A still further object of this invention is to provide apparatus of the character described for hydrodynamically inducing feed-.back flow of water from one end of the occulation basin through a conduit back to the other end of the flocculation basin substantially in the absence of pumps or mechanical agitating devices.
Other objects and advantages of this invention Will be apparent in the following description, the accompanying drawings, and the appended claims.
In the drawings: A
FIG. 1 is a diagrammatic or schematic fiow sheet or representation of a portion of a coagulant water filtration plant having the invention applied thereto;
FIG. 2 is a longitudinal vertical section through a series of flocculation basins having the invention applied thereto;
FIG. 3. is.- a transverse vertical section alongu the line 3 3 of FIG. 2; and
FIG. 41is a view partially in section of one formV of an aeration tube for practicing this invention.
Referring to the drawings, in which like reference characters refer to like parts throughout the several views thereof, a layout for a filtration plant o f the character described is. indicated generally in the flow sheet Schematic showing of FIG. l. Here they raw Water to be treated enters the system through the raw water supply line 1Q. The various purifying and coagulant chem icals-feg., aluminumA sulphate, ferrousY sulphate, ferric sulphate, ferrie chloride, etc., from whichv the floc or gelatinous precipitate` is to be formed in the, raw Waterare added'from conventional chemical feeders 11 through feed line 12 tothe raw water in line 10. The mixture is. then led toa plurality of spray aerators 13 from which theI treated water is collected in a trough 14 in known manner and passes to the first of a series of flocculators or iiocculation basins, 15, 16, and 17.
In the flocculation basinsL the gelatinous precipitate forms and' fioc particles buildY up to the desired ysize adsoribing thereon or enmeshing therein the impurities which it is desired' to remove. From the fiocculators 15j-17, the treated water passes to one or more sedimentation basins 18 where it stands more or less undisturbed duringv precipitation or settling out of the floc and its ade sorbed or enmeshed' impurities. AfterV a substantial amount of precipitate has been settled out in sedimentation basin I8, the water is passed over one or more conventional.r filters 19, and, thence, conventionally into the additional parts of the filtration or distribution system.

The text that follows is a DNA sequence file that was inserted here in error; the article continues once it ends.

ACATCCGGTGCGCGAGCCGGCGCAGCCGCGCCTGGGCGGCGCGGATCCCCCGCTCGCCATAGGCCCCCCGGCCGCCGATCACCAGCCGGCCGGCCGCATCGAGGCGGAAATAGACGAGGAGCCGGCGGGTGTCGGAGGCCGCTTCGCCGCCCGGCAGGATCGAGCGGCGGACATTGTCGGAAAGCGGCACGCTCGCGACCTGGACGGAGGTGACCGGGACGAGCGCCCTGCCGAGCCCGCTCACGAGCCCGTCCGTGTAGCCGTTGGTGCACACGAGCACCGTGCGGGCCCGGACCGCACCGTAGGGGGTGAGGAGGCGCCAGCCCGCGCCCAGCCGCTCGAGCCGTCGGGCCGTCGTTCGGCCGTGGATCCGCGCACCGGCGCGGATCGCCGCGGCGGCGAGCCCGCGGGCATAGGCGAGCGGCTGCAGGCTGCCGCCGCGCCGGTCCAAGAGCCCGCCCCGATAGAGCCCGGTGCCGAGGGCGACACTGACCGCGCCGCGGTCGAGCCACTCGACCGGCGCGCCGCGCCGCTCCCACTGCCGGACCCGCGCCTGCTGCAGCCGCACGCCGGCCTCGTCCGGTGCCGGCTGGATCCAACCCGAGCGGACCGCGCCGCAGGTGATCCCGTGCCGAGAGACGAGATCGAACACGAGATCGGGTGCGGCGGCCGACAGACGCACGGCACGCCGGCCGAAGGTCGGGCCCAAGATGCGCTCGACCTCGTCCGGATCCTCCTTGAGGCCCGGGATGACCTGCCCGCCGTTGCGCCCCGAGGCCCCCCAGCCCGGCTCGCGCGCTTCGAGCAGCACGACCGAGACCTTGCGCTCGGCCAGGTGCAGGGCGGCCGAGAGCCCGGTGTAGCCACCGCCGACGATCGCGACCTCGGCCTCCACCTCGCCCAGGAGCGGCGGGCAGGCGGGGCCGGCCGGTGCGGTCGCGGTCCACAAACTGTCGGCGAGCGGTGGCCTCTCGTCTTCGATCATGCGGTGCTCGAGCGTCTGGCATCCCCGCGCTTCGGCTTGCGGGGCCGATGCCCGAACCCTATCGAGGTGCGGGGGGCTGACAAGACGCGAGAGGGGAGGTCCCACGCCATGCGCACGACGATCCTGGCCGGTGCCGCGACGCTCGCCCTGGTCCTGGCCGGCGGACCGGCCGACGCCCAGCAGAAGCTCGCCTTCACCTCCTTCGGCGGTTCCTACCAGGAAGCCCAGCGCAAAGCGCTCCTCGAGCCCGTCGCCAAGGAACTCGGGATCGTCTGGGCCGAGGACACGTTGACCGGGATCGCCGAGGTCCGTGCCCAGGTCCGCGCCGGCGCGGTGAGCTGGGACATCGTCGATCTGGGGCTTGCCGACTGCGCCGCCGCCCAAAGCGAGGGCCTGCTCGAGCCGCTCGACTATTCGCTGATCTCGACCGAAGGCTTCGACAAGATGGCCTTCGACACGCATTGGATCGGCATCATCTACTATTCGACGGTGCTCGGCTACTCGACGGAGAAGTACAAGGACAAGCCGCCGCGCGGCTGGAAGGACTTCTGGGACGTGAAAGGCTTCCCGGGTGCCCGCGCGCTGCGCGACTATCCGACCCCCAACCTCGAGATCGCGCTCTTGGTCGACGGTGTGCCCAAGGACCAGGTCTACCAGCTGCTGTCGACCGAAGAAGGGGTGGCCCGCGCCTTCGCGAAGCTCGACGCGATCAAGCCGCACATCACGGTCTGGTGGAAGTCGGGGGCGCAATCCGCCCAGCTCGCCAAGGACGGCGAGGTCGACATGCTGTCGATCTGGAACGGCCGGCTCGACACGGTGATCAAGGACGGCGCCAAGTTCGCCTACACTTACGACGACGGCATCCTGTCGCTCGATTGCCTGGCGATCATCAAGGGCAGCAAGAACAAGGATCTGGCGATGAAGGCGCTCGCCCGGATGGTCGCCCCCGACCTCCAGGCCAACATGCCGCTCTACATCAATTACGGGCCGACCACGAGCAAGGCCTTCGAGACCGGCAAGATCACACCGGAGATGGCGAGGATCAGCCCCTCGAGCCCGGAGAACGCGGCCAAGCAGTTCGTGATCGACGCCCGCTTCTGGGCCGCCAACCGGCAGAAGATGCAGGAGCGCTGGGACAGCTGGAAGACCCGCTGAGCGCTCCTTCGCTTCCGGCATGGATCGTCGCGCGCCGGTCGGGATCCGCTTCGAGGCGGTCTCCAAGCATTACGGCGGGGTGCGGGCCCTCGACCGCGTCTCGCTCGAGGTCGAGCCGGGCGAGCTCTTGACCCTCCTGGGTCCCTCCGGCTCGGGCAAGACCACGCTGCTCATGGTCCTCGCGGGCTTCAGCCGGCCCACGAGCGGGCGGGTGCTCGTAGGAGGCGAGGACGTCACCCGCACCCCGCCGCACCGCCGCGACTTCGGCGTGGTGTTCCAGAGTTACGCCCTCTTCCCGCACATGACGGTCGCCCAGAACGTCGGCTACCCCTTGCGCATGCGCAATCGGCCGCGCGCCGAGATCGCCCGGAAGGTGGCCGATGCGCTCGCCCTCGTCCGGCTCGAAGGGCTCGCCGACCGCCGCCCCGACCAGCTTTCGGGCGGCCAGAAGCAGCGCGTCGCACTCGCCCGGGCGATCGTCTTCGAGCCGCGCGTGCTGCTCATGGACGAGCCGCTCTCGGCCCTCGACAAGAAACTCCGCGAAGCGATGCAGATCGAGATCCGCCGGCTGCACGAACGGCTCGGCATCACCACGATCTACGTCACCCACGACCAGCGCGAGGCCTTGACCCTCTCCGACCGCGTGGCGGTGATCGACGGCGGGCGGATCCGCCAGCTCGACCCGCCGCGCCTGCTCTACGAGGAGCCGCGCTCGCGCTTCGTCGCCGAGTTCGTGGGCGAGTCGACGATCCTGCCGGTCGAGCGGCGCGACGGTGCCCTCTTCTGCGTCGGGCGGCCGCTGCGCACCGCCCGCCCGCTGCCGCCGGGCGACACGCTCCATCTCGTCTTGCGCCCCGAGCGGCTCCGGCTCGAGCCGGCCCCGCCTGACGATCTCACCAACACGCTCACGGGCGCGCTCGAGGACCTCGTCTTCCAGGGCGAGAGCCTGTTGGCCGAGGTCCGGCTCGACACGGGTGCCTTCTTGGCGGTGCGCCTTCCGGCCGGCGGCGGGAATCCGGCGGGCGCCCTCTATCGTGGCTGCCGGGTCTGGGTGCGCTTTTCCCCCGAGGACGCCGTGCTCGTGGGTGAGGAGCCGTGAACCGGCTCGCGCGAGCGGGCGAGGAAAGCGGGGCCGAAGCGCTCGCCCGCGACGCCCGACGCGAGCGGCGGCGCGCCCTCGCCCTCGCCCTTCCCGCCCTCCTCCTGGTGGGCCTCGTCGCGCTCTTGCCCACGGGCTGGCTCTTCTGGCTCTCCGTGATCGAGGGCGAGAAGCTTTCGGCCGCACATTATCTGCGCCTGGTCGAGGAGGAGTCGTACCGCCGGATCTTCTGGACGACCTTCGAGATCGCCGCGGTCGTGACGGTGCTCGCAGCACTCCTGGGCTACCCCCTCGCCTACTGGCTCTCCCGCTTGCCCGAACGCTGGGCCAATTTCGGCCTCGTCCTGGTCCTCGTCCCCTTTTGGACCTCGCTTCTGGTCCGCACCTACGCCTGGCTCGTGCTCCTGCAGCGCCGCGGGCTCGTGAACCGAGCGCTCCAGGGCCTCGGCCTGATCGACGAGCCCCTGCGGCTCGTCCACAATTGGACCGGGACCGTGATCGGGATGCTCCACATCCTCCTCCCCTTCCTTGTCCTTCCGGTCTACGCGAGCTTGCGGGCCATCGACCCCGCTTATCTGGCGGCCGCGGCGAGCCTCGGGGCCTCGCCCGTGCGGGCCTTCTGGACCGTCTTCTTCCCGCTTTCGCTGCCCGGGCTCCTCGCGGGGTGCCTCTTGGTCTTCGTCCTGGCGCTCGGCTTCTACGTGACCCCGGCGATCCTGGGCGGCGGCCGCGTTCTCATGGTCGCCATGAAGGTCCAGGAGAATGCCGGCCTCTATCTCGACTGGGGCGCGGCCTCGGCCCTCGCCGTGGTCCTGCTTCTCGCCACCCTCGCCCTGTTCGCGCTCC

The actual volume ofchemical added from the feeder 11 is quite.v small with respecty to the volume ofv Water. For example, a system havinga raw water input of perhaps 3000 gallons per minute would normally receive an addition ofI aluminum sulphate from a conventional feeder at the rate oft perhaps l0 gallons per minute of dissolved alum. In termsof weight of-chemicals, this approximates 200 pounds of dry chemical per million gallons of water. It may be desired to have some mixing agitation upon the addition of the chemical to the raw water, although the inevitable turbulence existing in the flume or pipe line 19 leading to the spray aerators may be relied upon for mixing the coagulant solution with the water to be treated.
After the coagulant is in the water, and whether or not the water is subjected to an aeration such as the spray aerators 13, some provision is made for detention of the Water in a mixing or flocculation basin such as -17 for a period of time for the gelatinous precipitate to coagulate into desirable large particles preparatory to settling out. Satisfactory results are achieved by providing one or more iiocculation basins 15-17 in which the water is retained approximately twenty minutes at the rated capacity of the plant, and such basins are conventionally equipped with one or another type of paddle or other agitator to maintain a mild movement or agitation in the treated water for the purpose of creating as many collisions as possible among tloc particles to aid in the agglomeration thereof from the original microscopic or submicroscopic size to particles having a diameter in excess of 0.5 mm. or preferably l to 3 mm. The type of agitation may be either a rotating paddle, conventionally made of redwood, and driven to impart to the water a velocity of about 1 foot per second measured at the outermost circumference of the agitator, or a Walking beam type of reciprocating or oscillating agitator to impart an upward and downward movement to the water instead of a rotary movement. The agitation is, in any case, but moderate to increase collision among the floc particles and produce a lloc which is tough and full-bodied, but not so violent that it will tend to prevent its build up to large sized particles. A tough and full-bodied floc is also required to prevent its disintegration or peptization in subsequent passage through pipe lines, etc., and so that it will not tend to break up and pass through or into the lter beds 19.